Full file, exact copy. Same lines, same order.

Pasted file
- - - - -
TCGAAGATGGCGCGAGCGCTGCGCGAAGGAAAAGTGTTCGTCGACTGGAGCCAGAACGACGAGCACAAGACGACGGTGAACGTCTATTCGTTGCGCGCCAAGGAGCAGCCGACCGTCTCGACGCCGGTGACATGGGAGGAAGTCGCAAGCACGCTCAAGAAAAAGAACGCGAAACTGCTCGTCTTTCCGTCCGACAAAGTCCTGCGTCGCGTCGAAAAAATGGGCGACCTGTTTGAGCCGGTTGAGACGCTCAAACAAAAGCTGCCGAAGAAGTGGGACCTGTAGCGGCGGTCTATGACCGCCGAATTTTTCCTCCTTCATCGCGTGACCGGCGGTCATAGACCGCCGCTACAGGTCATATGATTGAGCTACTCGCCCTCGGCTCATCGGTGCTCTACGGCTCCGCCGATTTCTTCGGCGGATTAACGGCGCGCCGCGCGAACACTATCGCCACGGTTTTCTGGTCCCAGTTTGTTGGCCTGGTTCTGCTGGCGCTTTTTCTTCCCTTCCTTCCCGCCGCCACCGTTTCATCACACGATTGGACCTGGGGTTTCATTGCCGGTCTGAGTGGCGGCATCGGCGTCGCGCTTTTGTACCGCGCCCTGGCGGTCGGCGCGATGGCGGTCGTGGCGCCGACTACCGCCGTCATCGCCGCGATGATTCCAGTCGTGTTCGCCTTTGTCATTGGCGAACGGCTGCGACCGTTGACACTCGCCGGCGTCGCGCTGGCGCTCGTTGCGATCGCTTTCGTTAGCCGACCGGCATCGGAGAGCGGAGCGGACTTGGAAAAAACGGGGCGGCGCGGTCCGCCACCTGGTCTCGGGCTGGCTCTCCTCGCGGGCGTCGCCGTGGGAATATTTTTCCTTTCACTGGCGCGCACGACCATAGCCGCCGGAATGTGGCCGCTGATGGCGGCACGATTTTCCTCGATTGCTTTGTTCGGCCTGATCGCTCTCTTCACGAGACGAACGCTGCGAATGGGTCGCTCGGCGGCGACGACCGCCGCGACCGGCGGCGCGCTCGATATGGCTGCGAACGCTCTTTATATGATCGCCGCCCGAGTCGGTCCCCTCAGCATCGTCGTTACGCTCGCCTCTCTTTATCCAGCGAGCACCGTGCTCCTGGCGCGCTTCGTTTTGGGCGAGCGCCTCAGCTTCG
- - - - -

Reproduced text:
TCGAAGATGGCGCGAGCGCTGCGCGAAGGAAAAGTGTTCGTCGACTGGAGCCAGAACGACGAGCACAAGACGACGGTGAACGTCTATTCGTTGCGCGCCAAGGAGCAGCCGACCGTCTCGACGCCGGTGACATGGGAGGAAGTCGCAAGCACGCTCAAGAAAAAGAACGCGAAACTGCTCGTCTTTCCGTCCGACAAAGTCCTGCGTCGCGTCGAAAAAATGGGCGACCTGTTTGAGCCGGTTGAGACGCTCAAACAAAAGCTGCCGAAGAAGTGGGACCTGTAGCGGCGGTCTATGACCGCCGAATTTTTCCTCCTTCATCGCGTGACCGGCGGTCATAGACCGCCGCTACAGGTCATATGATTGAGCTACTCGCCCTCGGCTCATCGGTGCTCTACGGCTCCGCCGATTTCTTCGGCGGATTAACGGCGCGCCGCGCGAACACTATCGCCACGGTTTTCTGGTCCCAGTTTGTTGGCCTGGTTCTGCTGGCGCTTTTTCTTCCCTTCCTTCCCGCCGCCACCGTTTCATCACACGATTGGACCTGGGGTTTCATTGCCGGTCTGAGTGGCGGCATCGGCGTCGCGCTTTTGTACCGCGCCCTGGCGGTCGGCGCGATGGCGGTCGTGGCGCCGACTACCGCCGTCATCGCCGCGATGATTCCAGTCGTGTTCGCCTTTGTCATTGGCGAACGGCTGCGACCGTTGACACTCGCCGGCGTCGCGCTGGCGCTCGTTGCGATCGCTTTCGTTAGCCGACCGGCATCGGAGAGCGGAGCGGACTTGGAAAAAACGGGGCGGCGCGGTCCGCCACCTGGTCTCGGGCTGGCTCTCCTCGCGGGCGTCGCCGTGGGAATATTTTTCCTTTCACTGGCGCGCACGACCATAGCCGCCGGAATGTGGCCGCTGATGGCGGCACGATTTTCCTCGATTGCTTTGTTCGGCCTGATCGCTCTCTTCACGAGACGAACGCTGCGAATGGGTCGCTCGGCGGCGACGACCGCCGCGACCGGCGGCGCGCTCGATATGGCTGCGAACGCTCTTTATATGATCGCCGCCCGAGTCGGTCCCCTCAGCATCGTCGTTACGCTCGCCTCTCTTTATCCAGCGAGCACCGTGCTCCTGGCGCGCTTCGTTTTGGGCGAGCGCCTCAGCTTCG